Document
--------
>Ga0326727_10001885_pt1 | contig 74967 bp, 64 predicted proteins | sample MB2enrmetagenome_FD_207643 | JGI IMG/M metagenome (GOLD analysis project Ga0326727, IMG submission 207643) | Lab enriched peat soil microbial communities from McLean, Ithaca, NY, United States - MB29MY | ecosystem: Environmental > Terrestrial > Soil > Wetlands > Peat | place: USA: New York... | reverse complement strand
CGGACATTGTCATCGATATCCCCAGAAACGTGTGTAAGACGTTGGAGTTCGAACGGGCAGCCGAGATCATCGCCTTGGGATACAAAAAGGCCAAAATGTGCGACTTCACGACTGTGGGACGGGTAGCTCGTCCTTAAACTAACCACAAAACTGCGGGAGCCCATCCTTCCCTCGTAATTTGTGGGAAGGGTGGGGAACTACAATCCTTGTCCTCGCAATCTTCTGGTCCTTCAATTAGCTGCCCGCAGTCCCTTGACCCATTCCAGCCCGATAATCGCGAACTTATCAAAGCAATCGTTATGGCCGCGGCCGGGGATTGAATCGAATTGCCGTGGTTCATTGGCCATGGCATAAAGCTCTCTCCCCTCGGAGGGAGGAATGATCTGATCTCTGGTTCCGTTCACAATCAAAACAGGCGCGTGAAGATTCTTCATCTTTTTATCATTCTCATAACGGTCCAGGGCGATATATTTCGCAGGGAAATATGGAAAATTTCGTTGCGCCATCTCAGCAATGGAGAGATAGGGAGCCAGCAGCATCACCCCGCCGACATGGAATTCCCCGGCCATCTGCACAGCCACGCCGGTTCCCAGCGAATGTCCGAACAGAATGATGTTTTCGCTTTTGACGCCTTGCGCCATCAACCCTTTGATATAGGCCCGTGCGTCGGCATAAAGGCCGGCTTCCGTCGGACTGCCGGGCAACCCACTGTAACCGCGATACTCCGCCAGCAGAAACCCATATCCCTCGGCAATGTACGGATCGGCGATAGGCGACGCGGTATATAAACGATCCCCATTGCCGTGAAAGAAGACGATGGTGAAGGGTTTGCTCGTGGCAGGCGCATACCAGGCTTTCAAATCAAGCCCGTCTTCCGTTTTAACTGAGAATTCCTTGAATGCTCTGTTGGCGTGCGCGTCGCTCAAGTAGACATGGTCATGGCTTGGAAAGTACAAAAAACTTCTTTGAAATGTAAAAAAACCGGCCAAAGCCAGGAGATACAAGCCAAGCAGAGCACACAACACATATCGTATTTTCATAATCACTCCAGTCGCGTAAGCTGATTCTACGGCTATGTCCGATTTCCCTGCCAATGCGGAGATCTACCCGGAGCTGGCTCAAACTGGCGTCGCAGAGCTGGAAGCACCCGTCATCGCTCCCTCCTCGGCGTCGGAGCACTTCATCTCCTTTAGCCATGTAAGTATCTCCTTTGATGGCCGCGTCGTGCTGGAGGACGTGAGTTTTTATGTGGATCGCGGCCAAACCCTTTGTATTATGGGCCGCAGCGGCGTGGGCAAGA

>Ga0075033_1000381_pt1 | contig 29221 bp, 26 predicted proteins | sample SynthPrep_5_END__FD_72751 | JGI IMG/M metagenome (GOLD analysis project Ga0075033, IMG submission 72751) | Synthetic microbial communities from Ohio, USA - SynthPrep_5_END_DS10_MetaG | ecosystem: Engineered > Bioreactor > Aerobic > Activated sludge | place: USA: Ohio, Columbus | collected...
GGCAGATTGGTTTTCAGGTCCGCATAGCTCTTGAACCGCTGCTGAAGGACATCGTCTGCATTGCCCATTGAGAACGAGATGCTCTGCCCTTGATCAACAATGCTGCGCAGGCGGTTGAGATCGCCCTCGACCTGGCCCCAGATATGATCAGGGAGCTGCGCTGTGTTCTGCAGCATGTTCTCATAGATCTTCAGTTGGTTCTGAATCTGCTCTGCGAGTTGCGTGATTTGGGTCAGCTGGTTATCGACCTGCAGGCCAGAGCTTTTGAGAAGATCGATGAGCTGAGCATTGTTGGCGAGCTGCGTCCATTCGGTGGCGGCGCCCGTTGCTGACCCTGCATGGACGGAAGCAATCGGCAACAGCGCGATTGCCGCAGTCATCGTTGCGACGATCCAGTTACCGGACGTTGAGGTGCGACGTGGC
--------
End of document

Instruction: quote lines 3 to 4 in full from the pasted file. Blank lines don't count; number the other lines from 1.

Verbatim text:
>Ga0075033_1000381_pt1 | contig 29221 bp, 26 predicted proteins | sample SynthPrep_5_END__FD_72751 | JGI IMG/M metagenome (GOLD analysis project Ga0075033, IMG submission 72751) | Synthetic microbial communities from Ohio, USA - SynthPrep_5_END_DS10_MetaG | ecosystem: Engineered > Bioreactor > Aerobic > Activated sludge | place: USA: Ohio, Columbus | collected...
GGCAGATTGGTTTTCAGGTCCGCATAGCTCTTGAACCGCTGCTGAAGGACATCGTCTGCATTGCCCATTGAGAACGAGATGCTCTGCCCTTGATCAACAATGCTGCGCAGGCGGTTGAGATCGCCCTCGACCTGGCCCCAGATATGATCAGGGAGCTGCGCTGTGTTCTGCAGCATGTTCTCATAGATCTTCAGTTGGTTCTGAATCTGCTCTGCGAGTTGCGTGATTTGGGTCAGCTGGTTATCGACCTGCAGGCCAGAGCTTTTGAGAAGATCGATGAGCTGAGCATTGTTGGCGAGCTGCGTCCATTCGGTGGCGGCGCCCGTTGCTGACCCTGCATGGACGGAAGCAATCGGCAACAGCGCGATTGCCGCAGTCATCGTTGCGACGATCCAGTTACCGGACGTTGAGGTGCGACGTGGC